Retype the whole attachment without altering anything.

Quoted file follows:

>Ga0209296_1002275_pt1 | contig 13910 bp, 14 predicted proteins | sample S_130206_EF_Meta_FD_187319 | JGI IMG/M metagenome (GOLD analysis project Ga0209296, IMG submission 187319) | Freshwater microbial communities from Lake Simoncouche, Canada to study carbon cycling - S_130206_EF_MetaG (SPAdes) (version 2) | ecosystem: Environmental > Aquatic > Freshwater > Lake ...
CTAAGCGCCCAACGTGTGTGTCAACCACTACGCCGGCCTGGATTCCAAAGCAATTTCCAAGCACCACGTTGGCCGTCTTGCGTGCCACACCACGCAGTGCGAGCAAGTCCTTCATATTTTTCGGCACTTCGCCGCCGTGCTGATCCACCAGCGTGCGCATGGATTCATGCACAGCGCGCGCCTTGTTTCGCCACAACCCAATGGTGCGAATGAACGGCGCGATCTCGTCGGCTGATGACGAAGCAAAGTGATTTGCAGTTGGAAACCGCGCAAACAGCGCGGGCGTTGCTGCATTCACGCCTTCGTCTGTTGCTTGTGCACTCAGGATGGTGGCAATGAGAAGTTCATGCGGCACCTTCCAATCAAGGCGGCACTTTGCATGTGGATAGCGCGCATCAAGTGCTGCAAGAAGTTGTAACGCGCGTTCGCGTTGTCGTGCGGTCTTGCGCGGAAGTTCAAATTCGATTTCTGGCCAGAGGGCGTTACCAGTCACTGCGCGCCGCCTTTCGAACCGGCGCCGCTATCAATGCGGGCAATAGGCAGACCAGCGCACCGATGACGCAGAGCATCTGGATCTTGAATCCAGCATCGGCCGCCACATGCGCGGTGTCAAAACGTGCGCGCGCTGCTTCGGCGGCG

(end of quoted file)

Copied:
>Ga0209296_1002275_pt1 | contig 13910 bp, 14 predicted proteins | sample S_130206_EF_Meta_FD_187319 | JGI IMG/M metagenome (GOLD analysis project Ga0209296, IMG submission 187319) | Freshwater microbial communities from Lake Simoncouche, Canada to study carbon cycling - S_130206_EF_MetaG (SPAdes) (version 2) | ecosystem: Environmental > Aquatic > Freshwater > Lake ...
CTAAGCGCCCAACGTGTGTGTCAACCACTACGCCGGCCTGGATTCCAAAGCAATTTCCAAGCACCACGTTGGCCGTCTTGCGTGCCACACCACGCAGTGCGAGCAAGTCCTTCATATTTTTCGGCACTTCGCCGCCGTGCTGATCCACCAGCGTGCGCATGGATTCATGCACAGCGCGCGCCTTGTTTCGCCACAACCCAATGGTGCGAATGAACGGCGCGATCTCGTCGGCTGATGACGAAGCAAAGTGATTTGCAGTTGGAAACCGCGCAAACAGCGCGGGCGTTGCTGCATTCACGCCTTCGTCTGTTGCTTGTGCACTCAGGATGGTGGCAATGAGAAGTTCATGCGGCACCTTCCAATCAAGGCGGCACTTTGCATGTGGATAGCGCGCATCAAGTGCTGCAAGAAGTTGTAACGCGCGTTCGCGTTGTCGTGCGGTCTTGCGCGGAAGTTCAAATTCGATTTCTGGCCAGAGGGCGTTACCAGTCACTGCGCGCCGCCTTTCGAACCGGCGCCGCTATCAATGCGGGCAATAGGCAGACCAGCGCACCGATGACGCAGAGCATCTGGATCTTGAATCCAGCATCGGCCGCCACATGCGCGGTGTCAAAACGTGCGCGCGCTGCTTCGGCGGCG